New regulations meant it was often much more expensive for UK firms to do business in the EU. Some smaller companies were going bust under the burden.
The big boys were hurting, too. Eighty per cent of British exports are made up of services. Finance alone employs more than a million people and raises more than 10 per cent of tax revenues, and their services were not covered in the deal. Their competitors on the continent tried to make the most of it.
But the City is good at what it does — it’s had centuries of experience dealing in money — and firms eventually found a new place in the international system with regulations that suited them.
The Government’s finances were in a perilous state, though, because of the record-breaking sums borrowed to meet the costs of Covid-19.
Most worrying of all, unemployment was approaching three million. The Prime Minister’s halo, thought Tim, was beginning to look a little tarnished.
And that was when a promise he had made at the height of the pandemic came back to haunt him.
Johnson had ducked many big questions throughout the pandemic by promising that there would be a public inquiry once it was all over. That time had come. There were many questions:
Why had it taken so long for him to take the warnings seriously?
Why were nursing homes used as dumping grounds for old people turfed out of hospitals? Why were the public misled time and again by statistics that even the experts admitted had been erroneous?
Why had generous contracts for vital kit such as PPE and Test and Trace been awarded to companies that were patently unfit to fulfil them?
But the question that overshadowed all else was the simplest. Had the Government overreacted? Had it delivered a cure for Covid-19 that tuned out to be worse than the disease?
Tim dredged up the figures again. Yes, many lives had been lost. Yet in the first 50 weeks of 2020, mortality was only marginally higher than the average for the previous ten years. Hardly a great plague.
And those bare figures took no account of the many lives blighted or destroyed because so many were denied desperately needed treatment. Cancer sufferers for a start. Children denied schooling. Old people who had to die alone. People suffering from poor mental health driven to despair.
To the surprise of many, Johnson himself agreed to give evidence to the inquiry. It was a disaster. He treated the forensic questions as though he were facing a rowdy opposition in the House of Commons. The contrast with his Chancellor Rishi Sunak was noted. Where Boris had been mostly bluster, Sunak was measured.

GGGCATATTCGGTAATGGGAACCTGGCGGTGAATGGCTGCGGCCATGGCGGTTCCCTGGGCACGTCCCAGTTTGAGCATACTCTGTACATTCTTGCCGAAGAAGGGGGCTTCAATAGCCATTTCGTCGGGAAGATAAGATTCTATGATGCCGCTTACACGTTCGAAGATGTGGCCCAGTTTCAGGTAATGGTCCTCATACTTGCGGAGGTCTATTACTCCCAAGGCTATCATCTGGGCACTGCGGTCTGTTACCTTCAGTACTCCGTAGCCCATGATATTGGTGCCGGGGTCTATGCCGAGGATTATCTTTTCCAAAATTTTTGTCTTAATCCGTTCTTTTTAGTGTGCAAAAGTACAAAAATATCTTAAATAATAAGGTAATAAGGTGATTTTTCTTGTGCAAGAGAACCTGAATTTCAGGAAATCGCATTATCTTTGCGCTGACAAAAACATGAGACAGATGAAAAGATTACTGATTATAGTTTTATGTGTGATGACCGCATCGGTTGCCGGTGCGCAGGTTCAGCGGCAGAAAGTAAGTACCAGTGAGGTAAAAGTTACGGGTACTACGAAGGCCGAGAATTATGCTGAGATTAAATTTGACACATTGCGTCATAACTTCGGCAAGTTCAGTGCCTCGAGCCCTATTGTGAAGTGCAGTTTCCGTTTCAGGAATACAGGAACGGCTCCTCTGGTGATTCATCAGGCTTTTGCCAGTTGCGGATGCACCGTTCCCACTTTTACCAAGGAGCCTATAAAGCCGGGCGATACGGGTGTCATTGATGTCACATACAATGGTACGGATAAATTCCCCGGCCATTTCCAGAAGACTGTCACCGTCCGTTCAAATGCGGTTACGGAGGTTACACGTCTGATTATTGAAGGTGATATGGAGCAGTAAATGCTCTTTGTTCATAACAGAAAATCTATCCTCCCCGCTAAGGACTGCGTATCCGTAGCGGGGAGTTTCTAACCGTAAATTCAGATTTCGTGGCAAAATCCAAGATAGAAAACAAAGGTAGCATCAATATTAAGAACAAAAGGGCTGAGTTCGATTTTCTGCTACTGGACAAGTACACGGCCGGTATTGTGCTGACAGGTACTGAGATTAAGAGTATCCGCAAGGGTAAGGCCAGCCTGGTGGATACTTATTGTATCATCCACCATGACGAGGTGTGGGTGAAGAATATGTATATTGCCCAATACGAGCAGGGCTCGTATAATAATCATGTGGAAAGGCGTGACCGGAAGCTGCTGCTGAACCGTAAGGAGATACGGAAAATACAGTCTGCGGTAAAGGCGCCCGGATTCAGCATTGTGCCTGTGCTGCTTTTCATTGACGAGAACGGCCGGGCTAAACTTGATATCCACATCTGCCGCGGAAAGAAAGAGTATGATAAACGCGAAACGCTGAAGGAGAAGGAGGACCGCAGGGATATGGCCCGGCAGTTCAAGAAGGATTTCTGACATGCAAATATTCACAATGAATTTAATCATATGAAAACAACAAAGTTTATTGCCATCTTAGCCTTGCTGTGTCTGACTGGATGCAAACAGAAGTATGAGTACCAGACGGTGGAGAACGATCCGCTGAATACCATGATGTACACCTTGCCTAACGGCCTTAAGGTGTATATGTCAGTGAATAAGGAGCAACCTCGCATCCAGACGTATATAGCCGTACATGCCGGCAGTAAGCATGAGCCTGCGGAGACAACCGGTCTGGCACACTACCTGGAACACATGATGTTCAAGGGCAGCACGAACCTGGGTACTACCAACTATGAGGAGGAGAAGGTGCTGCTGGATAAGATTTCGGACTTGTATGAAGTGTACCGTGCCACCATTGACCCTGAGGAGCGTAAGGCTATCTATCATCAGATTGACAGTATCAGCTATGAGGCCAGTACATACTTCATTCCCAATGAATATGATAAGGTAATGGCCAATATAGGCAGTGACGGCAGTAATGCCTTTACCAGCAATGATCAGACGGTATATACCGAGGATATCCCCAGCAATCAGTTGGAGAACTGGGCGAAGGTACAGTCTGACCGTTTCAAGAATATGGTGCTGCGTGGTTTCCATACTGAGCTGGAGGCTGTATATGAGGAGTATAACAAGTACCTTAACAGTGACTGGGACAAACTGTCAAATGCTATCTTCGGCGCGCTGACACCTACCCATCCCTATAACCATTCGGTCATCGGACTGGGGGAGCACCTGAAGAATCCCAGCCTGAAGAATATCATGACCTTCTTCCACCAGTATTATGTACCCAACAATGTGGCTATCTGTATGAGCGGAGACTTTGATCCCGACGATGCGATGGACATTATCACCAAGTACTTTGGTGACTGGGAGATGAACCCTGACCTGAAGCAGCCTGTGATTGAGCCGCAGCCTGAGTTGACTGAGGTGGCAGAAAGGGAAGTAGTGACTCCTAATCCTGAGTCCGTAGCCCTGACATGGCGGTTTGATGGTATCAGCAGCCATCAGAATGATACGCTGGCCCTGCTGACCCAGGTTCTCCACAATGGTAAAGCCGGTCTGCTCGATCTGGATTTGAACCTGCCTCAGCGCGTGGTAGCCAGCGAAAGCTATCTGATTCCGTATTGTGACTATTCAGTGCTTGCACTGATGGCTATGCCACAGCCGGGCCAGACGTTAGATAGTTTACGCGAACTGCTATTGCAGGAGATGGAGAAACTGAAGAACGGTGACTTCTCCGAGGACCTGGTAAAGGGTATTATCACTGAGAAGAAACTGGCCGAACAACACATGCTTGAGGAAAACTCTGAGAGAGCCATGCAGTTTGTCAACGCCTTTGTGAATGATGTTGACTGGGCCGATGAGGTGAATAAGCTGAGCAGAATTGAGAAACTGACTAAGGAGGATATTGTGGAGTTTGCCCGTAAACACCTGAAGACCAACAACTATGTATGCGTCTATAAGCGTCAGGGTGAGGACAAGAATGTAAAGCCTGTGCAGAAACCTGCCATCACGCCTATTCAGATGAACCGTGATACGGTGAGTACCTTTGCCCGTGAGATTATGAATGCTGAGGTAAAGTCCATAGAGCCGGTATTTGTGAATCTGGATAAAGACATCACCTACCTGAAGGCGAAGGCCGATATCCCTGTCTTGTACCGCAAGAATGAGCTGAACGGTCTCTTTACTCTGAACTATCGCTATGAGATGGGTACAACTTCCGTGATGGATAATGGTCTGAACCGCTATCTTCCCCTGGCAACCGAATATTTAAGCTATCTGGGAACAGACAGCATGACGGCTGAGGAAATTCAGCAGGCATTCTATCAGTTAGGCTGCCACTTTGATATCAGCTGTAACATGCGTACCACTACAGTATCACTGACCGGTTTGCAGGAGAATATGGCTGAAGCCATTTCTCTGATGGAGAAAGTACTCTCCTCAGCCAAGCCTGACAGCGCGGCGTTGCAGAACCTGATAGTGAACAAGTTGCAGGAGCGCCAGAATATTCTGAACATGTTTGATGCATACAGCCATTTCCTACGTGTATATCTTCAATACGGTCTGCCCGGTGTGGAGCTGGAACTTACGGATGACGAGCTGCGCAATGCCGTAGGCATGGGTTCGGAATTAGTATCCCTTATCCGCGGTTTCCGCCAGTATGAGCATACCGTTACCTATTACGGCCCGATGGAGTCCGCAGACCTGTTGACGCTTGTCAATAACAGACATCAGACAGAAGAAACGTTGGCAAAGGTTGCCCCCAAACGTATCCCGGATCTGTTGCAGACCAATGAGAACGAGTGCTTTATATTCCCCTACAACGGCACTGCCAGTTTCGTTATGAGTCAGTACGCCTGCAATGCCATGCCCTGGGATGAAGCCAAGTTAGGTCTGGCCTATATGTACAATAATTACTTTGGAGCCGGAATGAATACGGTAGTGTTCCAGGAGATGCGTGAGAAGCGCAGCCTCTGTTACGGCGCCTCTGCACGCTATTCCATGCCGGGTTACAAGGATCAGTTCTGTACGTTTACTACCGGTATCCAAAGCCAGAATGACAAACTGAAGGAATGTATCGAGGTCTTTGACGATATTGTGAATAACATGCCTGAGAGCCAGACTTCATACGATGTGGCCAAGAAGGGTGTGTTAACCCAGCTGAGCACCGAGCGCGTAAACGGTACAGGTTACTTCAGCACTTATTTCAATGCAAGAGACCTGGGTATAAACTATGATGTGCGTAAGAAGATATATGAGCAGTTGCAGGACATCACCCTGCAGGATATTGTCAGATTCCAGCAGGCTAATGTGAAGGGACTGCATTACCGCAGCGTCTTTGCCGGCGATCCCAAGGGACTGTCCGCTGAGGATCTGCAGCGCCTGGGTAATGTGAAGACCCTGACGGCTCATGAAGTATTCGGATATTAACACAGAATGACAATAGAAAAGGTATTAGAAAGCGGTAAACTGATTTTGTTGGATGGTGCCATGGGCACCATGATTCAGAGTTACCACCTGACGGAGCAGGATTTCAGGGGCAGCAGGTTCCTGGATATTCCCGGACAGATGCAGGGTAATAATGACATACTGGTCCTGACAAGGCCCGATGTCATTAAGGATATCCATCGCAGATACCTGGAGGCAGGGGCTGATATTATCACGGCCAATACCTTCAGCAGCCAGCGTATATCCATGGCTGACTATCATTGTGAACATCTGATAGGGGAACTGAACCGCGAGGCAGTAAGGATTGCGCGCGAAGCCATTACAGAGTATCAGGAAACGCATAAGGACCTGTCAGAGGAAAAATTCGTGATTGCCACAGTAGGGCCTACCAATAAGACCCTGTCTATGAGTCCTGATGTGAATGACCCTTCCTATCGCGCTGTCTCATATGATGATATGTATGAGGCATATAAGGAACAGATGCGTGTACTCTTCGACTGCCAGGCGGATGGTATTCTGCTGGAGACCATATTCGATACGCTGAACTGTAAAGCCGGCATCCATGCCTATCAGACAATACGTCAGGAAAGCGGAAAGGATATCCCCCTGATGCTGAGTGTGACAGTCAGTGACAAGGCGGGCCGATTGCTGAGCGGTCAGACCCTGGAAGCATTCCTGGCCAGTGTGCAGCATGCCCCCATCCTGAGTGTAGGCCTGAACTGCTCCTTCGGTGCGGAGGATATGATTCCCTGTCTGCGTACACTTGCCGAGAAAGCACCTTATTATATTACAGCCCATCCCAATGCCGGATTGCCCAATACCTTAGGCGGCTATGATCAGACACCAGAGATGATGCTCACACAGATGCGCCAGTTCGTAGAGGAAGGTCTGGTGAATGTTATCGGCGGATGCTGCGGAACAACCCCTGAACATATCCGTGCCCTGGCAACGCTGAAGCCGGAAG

That, thought Tim, had been the turning point for Johnson. There was already speculation that he was bored with being Prime Minister. He’d had his share of triumphal moments and he had relished them, but from now on it would be different. And the sheer grind of running the country did not appeal. Nor did the miserly (by his standards) salary. And anyway, once again, the opinion polls had turned against him.
Then there was his private life. The public will forgive a Prime Minister almost anything when he’s winning battles, but they are less forgiving when what they crave is a steady, reliable hand on the tiller. And new rumours had been circulating about a certain young woman who . . . but Tim stopped himself at this point.
The fact is there were always rumours about Johnson. Some turned out to be true, but now that he had left Downing Street and, indeed, retired from Parliament, they were his affair. Literally.
The election of Rishi Sunak to the Tory leadership proved to be more a coronation than a closely fought contest. But from the day he moved into No 10 it was clear he had studied the style of Johnson’s premiership and set out to do the opposite.
There would be no triumphalism, no extravagant boasts, no wild promises. He acknowledged the nation’s financial plight and warned the road to recovery would be a long one, though there were already signs of recovery.
And he promised to build on the one great success from the Covid-19 year: Britain’s outstanding scientific achievements. We had led the world in developing a vaccine and that was just the start.
As Tim watched Sunak’s first speech as Prime Minister, his thoughts turned to his own three children, the eldest in his late teens. They were good kids but Tim worried about how they would cope in a world that had become so polarised and so angry.
Yes, there had always been divisions in society, but when he was a young man they had mostly been ideological: Left versus Right. Now identity politics was taking over, enabled by the bear pit of so much social media.
Increasingly we were being defined by what we were: our race, ethnicity, sex, gender identity, sexual orientation, economic class, religion and so on, seemingly ad infinitum. These are not differences that can be resolved by argument, he thought, and even if they were, argument was not allowed. Debate was often censored. Powerful organisations such as the BBC were intimidated. Powerful individuals were ‘cancelled’.
It scared Tim — as a journalist but mostly as a father. He remembered a speech made by John Major when he was Prime Minister 30 years ago, calling for ‘a nation at ease with itself’. Years later he said what he had meant by that: a nation in which ‘people have the right to self-respect and the right to dignity’.
Prime Minister Sunak delivered almost exactly the same sentiments on his first day in office.
Tim was delighted, but he had learned that you judge a politician by actions rather than words.
The next day, Sunak took action. He announced his first senior appointment to run a new department with the specific remit of tackling inequality. It was Marcus Rashford.
Tim allowed himself a smile.
A gimmick, for sure, but the right sort of gimmick. His kids would approve. And that was a pretty good start.